December 21, 2004

Is John Kerry Listening?

Note: After graduating Summit’s Summer Conference, Vickie Tarleton was able to put her training into action, authoring an editorial that appeared in the Jackson Progress Argus on October 20, 2004. Vickie has given us permission to use her article with slight emendations to all our readers.

Was anyone else who watched the 2nd presidential debate before the election as astonished as I was? Senator Kerry showed a complete disregard for the facts stated in one young ladies question. She asked, “Senator Kerry, thousands of people have already been cured or treated by the use of adult stem cells or umbilical cord stem cells. However, no one has been cured using embryonic stem cells. Wouldn’t it be wise to use stem cells obtained without the destruction of an embryo?”

A well stated question, or so I thought, but apparently the only part Mr. Kerry heard was “embryonic stem cells” and “destruction of embryo.” He instantly claimed the questioner had a bias by saying, “You know, Elizabeth, I really respect your — the feeling that’s in your question. I understand it. I know the morality that’s prompting that question, and I respect it enormously.”

Now, we all know why embryonic stem cell research is so controversial, however this question was well stated; it showed no bias. The questioner only stated the facts. For Mr. Kerry to say, “I know the morality that’s prompting that question” and “I understand it,” is absurd. He apparently chose to disregard the facts that had been given him.

The facts that were stated in the question are quite true. Embryonic cells haven’t cured or helped anyone. However diabetes type 1, heart disease, sickle cell anemia, acute myeloid leukemia, multiple sclerosis, and non-Hodgkin’s lymphoma are all diseases that have been dramatically helped or cured by adult and umbilical cord stem cells. Diseases that show promise of being healed are diabetes and Parkinson’s disease, plus improved stroke recovery and blood stem cell transplants.[1]

Mr. Kerry went on to tell a sob story about a man with a muscular disease who said, “Don’t take away my hope, because my hope is what keeps me going,” a Hallmark moment to be sure. Mr. Kerry pulled out the emotional card here; Mr. Kerry is communicating that you wouldn’t be human if you didn’t feel compassion and pity for a quivering man pleading, “don’t take away my hope.” But is a false hope any hope at all? Why not direct his hope towards something that has been proved to work, and in the process give hope back to that embryo or baby, that he or she would be able to grow and have life.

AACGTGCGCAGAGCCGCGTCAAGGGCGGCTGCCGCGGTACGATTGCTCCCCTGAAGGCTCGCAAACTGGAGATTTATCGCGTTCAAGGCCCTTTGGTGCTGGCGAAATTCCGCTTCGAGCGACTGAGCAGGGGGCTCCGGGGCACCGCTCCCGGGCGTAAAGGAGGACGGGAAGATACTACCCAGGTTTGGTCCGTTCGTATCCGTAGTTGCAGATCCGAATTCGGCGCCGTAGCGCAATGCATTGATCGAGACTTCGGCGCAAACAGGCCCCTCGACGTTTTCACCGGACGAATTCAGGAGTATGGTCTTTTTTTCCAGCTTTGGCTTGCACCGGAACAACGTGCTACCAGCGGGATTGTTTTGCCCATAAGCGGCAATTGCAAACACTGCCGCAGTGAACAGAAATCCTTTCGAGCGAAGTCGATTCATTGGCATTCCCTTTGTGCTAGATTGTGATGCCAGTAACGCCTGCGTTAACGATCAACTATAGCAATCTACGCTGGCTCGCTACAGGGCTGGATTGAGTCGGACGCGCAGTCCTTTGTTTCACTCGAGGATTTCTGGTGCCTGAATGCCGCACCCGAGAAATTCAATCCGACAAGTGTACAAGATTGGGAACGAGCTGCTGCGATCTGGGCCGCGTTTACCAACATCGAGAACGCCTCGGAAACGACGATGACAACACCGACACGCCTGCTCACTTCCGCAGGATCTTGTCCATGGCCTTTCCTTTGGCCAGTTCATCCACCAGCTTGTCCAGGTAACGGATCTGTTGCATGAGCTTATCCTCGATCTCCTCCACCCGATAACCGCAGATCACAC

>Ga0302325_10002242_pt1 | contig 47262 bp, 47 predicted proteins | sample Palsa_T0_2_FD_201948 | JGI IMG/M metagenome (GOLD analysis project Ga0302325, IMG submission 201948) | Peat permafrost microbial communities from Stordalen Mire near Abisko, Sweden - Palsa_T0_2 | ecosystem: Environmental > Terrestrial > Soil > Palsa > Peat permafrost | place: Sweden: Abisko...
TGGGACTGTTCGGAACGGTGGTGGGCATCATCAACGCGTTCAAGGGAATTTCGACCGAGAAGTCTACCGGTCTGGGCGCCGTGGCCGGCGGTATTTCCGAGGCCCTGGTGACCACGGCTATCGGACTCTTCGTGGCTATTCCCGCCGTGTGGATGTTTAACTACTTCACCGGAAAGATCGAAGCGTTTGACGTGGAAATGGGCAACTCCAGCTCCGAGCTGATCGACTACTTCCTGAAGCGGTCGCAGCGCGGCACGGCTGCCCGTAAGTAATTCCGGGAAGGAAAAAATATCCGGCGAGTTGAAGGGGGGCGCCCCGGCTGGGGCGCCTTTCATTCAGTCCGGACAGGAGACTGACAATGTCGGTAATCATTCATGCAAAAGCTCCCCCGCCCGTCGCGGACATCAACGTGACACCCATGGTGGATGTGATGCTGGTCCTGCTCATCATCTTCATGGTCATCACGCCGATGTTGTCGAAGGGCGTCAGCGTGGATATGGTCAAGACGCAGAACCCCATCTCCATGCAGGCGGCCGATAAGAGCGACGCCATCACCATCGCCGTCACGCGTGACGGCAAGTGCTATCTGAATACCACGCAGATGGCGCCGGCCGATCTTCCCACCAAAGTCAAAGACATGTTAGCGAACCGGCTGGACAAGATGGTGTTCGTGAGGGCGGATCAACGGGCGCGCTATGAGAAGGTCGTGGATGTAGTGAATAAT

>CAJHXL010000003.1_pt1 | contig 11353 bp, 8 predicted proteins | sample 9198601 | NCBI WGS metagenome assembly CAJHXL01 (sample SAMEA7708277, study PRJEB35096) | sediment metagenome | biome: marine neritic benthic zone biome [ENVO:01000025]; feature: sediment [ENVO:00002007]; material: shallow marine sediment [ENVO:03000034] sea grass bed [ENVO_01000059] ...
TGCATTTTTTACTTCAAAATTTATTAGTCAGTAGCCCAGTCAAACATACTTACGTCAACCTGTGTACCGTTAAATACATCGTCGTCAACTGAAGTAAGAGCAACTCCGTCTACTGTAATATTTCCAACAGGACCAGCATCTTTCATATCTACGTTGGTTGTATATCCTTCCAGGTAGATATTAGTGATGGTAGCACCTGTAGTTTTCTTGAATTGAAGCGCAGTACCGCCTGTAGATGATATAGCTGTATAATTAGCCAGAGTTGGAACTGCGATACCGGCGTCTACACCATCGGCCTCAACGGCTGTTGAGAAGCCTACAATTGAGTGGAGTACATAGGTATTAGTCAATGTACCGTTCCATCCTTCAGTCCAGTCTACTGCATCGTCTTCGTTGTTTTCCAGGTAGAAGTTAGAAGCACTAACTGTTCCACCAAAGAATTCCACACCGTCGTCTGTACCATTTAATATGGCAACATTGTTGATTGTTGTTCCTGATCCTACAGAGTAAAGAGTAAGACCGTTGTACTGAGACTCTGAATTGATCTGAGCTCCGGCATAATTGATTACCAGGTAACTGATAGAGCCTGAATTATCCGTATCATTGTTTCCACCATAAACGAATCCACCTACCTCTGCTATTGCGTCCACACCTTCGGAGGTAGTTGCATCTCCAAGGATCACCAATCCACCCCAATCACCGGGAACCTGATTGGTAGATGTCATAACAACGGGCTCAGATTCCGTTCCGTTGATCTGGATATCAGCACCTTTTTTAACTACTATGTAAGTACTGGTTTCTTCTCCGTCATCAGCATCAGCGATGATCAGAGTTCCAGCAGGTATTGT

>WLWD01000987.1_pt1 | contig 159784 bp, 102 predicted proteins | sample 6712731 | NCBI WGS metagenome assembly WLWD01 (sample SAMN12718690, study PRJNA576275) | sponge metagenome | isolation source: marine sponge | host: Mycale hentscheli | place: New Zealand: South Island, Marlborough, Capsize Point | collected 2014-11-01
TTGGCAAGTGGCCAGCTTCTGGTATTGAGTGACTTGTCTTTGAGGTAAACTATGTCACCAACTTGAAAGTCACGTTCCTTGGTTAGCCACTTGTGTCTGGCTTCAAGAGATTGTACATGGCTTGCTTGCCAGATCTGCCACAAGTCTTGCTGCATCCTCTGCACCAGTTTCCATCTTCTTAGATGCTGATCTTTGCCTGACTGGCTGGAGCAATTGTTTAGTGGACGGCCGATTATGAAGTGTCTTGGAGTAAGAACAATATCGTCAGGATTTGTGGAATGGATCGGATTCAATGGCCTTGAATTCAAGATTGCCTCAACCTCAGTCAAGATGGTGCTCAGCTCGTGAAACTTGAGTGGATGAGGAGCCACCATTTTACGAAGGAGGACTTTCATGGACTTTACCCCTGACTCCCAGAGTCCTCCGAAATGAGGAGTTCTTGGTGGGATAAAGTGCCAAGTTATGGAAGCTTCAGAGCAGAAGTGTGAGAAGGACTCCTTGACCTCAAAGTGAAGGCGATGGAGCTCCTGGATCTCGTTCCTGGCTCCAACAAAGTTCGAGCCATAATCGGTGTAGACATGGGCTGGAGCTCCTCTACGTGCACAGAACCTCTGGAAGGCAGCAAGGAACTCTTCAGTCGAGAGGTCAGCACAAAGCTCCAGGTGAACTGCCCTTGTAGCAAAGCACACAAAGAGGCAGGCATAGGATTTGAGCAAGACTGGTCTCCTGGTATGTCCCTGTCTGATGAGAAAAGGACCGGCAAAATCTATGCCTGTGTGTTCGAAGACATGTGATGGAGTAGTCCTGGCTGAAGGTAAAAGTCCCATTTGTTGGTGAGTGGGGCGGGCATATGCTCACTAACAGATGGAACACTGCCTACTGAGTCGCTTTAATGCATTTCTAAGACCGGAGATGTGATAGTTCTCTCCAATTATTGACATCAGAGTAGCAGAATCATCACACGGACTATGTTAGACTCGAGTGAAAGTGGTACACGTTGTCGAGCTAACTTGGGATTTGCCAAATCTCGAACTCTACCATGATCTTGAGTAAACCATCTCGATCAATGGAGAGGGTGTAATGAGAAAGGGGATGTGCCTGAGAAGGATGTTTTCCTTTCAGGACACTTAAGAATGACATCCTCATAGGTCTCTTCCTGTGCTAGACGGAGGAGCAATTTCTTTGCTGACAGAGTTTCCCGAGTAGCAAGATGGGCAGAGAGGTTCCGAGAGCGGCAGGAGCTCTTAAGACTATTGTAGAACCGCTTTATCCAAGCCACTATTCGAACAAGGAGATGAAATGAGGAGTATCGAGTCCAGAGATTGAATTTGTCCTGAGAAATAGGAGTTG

Senator Kerry proclaimed, “I think we can save lives”; well I think we can save lives, too. I think we can save the life of the embryo and in time, through adult and umbilical cord stem cells, we could heal the lives of many others.

Senator Kerry exclaimed, “We can save lives” through “ethically guided embryonic stem cell research.” That sounds like an oxymoron to me. “Ethically guided” and “embryonic stem cell research” should not be in the same sentence. I don’t care where they get the embryos from, you can’t “ethically guide” the research because taking a human life at any stage is wrong!

From the time the sperm hits the egg a life has begun, a unique life unlike any other before it or after — what you’re going to look like, your sex, your IQ, your finger prints, if you’re left-handed or right-handed, whether or not you’ll have a birth defect, if you’re dyslexic or not, are all decided at that point in time. Once you’ve destroyed that embryo, there will never be another person like him or her.

Mr. Kerry remarked, ” I believe we have the option . . .  of curing Parkinson’s, curing diabetes, curing paraplegic or quadriplegic . . .  spinal cord injury, anything; that’s the nature of the human spirit.” Is “the nature of the human spirit” to kill life in order to cure life? I don’t think so.

Senator Kerry continues, “I think it is respecting life to reach for that cure. I think it is respecting life to do it in an ethical way. And the president has chosen a policy that makes it impossible for our scientists to do that.” Again here he does not acknowledge the facts the questioner had already stated — that we have been finding cures without killing embryos.

To rap it all up Senator Kerry says, “I want the future, and I think we have to grab it.” But even if embryonic stem cells could help, should we grab someone else’s future away from them in order to have our own?

I’m glad Senator Kerry was not elected but if he, and other liberal lawmakers like him, continue to disregard all facts and morality, it could cause devastating effects for America, on America’s young, and on her ethics.[2]

  1. See the following essays from Focus on the Family:;;, accessed 11/10/2004.
  2. This article has been revised. To see the original article, please go to, accessed 11/10/2004.

Start a discussion

Remember my personal information
Notify me of follow-up comments?

Enter this word: